Why You Should Drop Everything And Go Visit Your Mother
Moms are great, it’s as simple as that. Let’s be real: None of us would be here if it weren’t for our moms.
If you’re lucky enough to have a good one, then that’s even better. I had a great mom, but to say she was one-of-a-kind would not be doing her justice. She was a once in a lifetime type woman, and unfortunately, her lifetime ended much sooner than expected, but that’s a story for another day, or maybe another lifetime.
But we’re in this lifetime now, and for those who still have moms who can still call them, talk to them or just sit in silence with, cherish that because as cliched as it sounds, you’re not guaranteed those moments.
This is coming from someone who knows this all too well.
How many times have you sat in front of the TV wiping away tears because of those damn P&G commercials during the Olympics?
For those of you who say none, you are either lying or have no soul, because I don’t think I have enough fingers, toes or friend’s fingers and toes to accurately count the times I’ve had an ugly cry during those commercials.
You know, those deep sobbing cries, that leave your face puffy and gross — basically giving you a face that literally only a mother could love.
Whether your mom is the “cool mom” or the “team mom” or just your mom, these are the reasons why you should just drop everything and go hang out with that lovely lady who gave you life.
She Gave You Life
Let me repeat: Your mother literally gave you life.
She brought you into this crazy world, so the least you can do is spend some time with her. Do you need to spend every waking second with her?
Probably not, but some major quality time is always appreciated and chances are, that’s all she really cares about.
She Becomes Your Friend
The cycle of life between kids and parents is one worth discussing. When we’re kids, we pretty much need our parents, especially our mom, to survive.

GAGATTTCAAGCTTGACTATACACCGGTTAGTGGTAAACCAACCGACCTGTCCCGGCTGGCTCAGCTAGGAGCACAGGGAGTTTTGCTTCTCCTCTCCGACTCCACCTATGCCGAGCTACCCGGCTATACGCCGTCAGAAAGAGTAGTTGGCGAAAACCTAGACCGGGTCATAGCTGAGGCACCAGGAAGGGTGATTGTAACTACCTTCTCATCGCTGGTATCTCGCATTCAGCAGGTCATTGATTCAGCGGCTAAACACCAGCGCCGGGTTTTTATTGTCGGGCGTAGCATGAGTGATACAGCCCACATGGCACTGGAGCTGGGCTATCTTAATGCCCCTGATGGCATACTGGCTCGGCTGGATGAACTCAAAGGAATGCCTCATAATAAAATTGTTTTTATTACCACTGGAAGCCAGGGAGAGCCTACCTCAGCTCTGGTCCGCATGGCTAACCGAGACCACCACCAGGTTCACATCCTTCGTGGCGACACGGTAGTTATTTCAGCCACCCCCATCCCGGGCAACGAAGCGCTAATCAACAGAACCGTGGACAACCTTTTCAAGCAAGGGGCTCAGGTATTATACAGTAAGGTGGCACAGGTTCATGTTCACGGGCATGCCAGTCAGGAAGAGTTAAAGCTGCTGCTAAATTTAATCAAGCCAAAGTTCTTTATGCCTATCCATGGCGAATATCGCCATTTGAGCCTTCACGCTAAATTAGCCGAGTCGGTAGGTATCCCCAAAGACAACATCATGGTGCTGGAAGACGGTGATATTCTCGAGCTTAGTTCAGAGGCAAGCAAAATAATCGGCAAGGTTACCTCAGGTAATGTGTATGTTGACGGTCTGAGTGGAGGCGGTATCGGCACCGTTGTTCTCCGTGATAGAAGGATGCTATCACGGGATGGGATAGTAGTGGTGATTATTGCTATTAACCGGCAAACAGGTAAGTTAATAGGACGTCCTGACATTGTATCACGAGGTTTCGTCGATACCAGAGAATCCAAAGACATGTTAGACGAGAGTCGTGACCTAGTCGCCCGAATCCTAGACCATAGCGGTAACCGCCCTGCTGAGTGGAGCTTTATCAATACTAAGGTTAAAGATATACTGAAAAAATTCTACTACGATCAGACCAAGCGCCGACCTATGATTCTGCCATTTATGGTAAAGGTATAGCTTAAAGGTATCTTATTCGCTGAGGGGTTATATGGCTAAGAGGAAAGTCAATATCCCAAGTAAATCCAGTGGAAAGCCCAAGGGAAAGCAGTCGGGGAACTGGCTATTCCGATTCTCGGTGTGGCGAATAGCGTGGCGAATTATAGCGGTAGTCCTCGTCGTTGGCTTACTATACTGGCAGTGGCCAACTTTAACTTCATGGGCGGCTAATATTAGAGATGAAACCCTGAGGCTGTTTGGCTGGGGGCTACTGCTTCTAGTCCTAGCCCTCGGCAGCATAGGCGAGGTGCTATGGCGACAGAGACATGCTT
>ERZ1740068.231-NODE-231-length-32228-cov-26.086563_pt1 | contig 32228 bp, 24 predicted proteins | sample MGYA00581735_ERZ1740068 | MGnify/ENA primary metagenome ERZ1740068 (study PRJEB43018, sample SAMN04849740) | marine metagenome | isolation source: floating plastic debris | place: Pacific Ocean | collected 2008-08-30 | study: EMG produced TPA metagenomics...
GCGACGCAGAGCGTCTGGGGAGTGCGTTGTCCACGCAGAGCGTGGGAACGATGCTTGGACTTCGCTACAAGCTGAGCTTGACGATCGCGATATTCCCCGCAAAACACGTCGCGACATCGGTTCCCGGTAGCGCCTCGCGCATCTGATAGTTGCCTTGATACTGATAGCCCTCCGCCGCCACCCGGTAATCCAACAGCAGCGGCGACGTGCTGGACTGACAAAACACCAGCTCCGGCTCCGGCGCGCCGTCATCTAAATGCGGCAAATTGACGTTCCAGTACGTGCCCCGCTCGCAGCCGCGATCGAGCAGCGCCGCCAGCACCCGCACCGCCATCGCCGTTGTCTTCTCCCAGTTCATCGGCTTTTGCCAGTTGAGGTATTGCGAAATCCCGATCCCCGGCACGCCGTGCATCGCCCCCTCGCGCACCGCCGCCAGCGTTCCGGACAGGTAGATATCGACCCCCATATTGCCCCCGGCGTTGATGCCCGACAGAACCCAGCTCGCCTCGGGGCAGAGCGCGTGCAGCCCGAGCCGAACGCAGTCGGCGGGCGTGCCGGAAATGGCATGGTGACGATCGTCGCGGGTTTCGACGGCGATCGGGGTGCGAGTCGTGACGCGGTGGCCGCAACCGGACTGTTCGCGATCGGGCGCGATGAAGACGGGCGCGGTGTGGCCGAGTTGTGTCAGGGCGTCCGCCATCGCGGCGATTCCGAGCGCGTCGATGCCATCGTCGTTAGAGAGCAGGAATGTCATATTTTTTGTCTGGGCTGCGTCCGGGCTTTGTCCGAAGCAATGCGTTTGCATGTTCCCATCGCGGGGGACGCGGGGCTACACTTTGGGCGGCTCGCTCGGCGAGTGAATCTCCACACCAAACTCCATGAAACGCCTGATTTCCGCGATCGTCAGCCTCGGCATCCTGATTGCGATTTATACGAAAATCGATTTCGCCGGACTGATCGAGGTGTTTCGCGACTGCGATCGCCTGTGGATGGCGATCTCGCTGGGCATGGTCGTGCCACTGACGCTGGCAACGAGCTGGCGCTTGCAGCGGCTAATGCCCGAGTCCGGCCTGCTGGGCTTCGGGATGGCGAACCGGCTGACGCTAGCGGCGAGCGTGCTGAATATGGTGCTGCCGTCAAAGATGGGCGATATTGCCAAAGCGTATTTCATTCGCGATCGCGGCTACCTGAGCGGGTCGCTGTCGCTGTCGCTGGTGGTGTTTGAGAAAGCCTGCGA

She fed, bathed and simply loved us just because we were a miniature her. Then we become teenagers and God forbid our friends even realize we have a mom.
Maybe the lines blurred between these time frames, but I’d be a huge liar if I said I didn’t tell my mom when I had certain games, or made her drop me off a block away from school.
Then college and post-college life comes around and you love your mom, your friend’s mom, practically any mom that comes around because they go back to feeding us because we’re broke as fuck.
The best part about this time is that your mom really becomes your friend. She’s your confidant, your buddy, and gives more unconditional love than any friend possible, no matter how good that friend may be.
My mom was a little crazy, even my friends will tell you that. But she did give some damn good advice. She had some wise words about men (I usually never listened, which could explain my current relationship status, or lack there of), careers and just about anything under the sun.
One of my favorite tidbits was, “Don’t ever leave the house without clean underwear, just in case you get into a car accident or something else. You never want to be the person who was found with dirty underwear.”
Told you she was crazy, but she had a point. But the ultimate piece of advice? “Be confident enough to be yourself.” I’m trying to that every damn day.
Whether you need advice on love, whether you should leave your job for a better opportunity, or you need to know how to keep your colors from fading after 70 washes, your mom probably has the answer.
If she doesn’t, then she’ll most likely have some type of answer that’s better than the one you came up with yourself.
Because She Did Her Job
My mom used to say, “If I go to bed and wake up, and my kids are still alive, then I did my job.”
Your mom may drive you crazy at times, but think about all the years she spent loving you more than herself. Consider all the money she didn’t spend on herself because you had to play for the travel softball or volleyball team, or both.
Did she complain? I doubt it.
All she wanted was to see her baby happy because she felt that was her job as a mom. My mom isn’t here anymore for me to go see her just because, but if I could just sit next to her for one more second, I would tell her she did her job, and then some.
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